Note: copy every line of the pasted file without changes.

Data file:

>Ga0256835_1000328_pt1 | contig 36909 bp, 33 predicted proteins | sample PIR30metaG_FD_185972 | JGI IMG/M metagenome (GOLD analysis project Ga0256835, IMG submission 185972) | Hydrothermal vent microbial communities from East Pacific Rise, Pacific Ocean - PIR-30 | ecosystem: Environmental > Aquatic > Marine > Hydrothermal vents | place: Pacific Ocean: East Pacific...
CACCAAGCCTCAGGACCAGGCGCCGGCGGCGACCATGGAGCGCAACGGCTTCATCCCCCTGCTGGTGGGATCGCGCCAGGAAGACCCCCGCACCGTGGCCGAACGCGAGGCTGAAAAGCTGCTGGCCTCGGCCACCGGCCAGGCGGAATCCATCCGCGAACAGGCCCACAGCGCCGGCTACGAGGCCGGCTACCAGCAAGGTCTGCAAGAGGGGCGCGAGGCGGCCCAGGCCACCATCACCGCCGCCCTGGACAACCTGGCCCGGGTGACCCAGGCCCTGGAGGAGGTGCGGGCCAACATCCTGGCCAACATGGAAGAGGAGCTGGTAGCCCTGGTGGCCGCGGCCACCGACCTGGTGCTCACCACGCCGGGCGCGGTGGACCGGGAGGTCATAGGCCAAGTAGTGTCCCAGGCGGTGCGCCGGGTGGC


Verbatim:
>Ga0256835_1000328_pt1 | contig 36909 bp, 33 predicted proteins | sample PIR30metaG_FD_185972 | JGI IMG/M metagenome (GOLD analysis project Ga0256835, IMG submission 185972) | Hydrothermal vent microbial communities from East Pacific Rise, Pacific Ocean - PIR-30 | ecosystem: Environmental > Aquatic > Marine > Hydrothermal vents | place: Pacific Ocean: East Pacific...
CACCAAGCCTCAGGACCAGGCGCCGGCGGCGACCATGGAGCGCAACGGCTTCATCCCCCTGCTGGTGGGATCGCGCCAGGAAGACCCCCGCACCGTGGCCGAACGCGAGGCTGAAAAGCTGCTGGCCTCGGCCACCGGCCAGGCGGAATCCATCCGCGAACAGGCCCACAGCGCCGGCTACGAGGCCGGCTACCAGCAAGGTCTGCAAGAGGGGCGCGAGGCGGCCCAGGCCACCATCACCGCCGCCCTGGACAACCTGGCCCGGGTGACCCAGGCCCTGGAGGAGGTGCGGGCCAACATCCTGGCCAACATGGAAGAGGAGCTGGTAGCCCTGGTGGCCGCGGCCACCGACCTGGTGCTCACCACGCCGGGCGCGGTGGACCGGGAGGTCATAGGCCAAGTAGTGTCCCAGGCGGTGCGCCGGGTGGC